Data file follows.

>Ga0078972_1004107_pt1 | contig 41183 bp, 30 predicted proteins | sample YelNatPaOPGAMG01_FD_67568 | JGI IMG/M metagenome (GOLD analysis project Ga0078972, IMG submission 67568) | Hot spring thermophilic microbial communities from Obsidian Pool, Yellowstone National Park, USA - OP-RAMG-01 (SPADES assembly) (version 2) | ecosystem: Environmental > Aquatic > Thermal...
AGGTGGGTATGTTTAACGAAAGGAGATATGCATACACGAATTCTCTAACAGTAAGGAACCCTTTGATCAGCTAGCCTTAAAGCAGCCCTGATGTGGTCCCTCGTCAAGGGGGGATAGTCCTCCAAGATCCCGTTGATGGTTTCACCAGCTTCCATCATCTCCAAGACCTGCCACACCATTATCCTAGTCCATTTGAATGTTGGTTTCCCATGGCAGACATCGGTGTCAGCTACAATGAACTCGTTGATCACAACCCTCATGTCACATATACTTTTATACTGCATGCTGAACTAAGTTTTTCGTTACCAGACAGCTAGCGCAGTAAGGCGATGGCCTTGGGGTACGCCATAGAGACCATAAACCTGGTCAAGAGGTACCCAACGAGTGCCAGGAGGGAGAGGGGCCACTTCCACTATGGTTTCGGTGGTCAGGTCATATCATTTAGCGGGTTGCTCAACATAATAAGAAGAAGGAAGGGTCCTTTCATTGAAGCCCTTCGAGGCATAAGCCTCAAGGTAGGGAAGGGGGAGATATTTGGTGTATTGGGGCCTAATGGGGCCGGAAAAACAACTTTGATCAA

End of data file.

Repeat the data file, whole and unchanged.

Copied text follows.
>Ga0078972_1004107_pt1 | contig 41183 bp, 30 predicted proteins | sample YelNatPaOPGAMG01_FD_67568 | JGI IMG/M metagenome (GOLD analysis project Ga0078972, IMG submission 67568) | Hot spring thermophilic microbial communities from Obsidian Pool, Yellowstone National Park, USA - OP-RAMG-01 (SPADES assembly) (version 2) | ecosystem: Environmental > Aquatic > Thermal...
AGGTGGGTATGTTTAACGAAAGGAGATATGCATACACGAATTCTCTAACAGTAAGGAACCCTTTGATCAGCTAGCCTTAAAGCAGCCCTGATGTGGTCCCTCGTCAAGGGGGGATAGTCCTCCAAGATCCCGTTGATGGTTTCACCAGCTTCCATCATCTCCAAGACCTGCCACACCATTATCCTAGTCCATTTGAATGTTGGTTTCCCATGGCAGACATCGGTGTCAGCTACAATGAACTCGTTGATCACAACCCTCATGTCACATATACTTTTATACTGCATGCTGAACTAAGTTTTTCGTTACCAGACAGCTAGCGCAGTAAGGCGATGGCCTTGGGGTACGCCATAGAGACCATAAACCTGGTCAAGAGGTACCCAACGAGTGCCAGGAGGGAGAGGGGCCACTTCCACTATGGTTTCGGTGGTCAGGTCATATCATTTAGCGGGTTGCTCAACATAATAAGAAGAAGGAAGGGTCCTTTCATTGAAGCCCTTCGAGGCATAAGCCTCAAGGTAGGGAAGGGGGAGATATTTGGTGTATTGGGGCCTAATGGGGCCGGAAAAACAACTTTGATCAA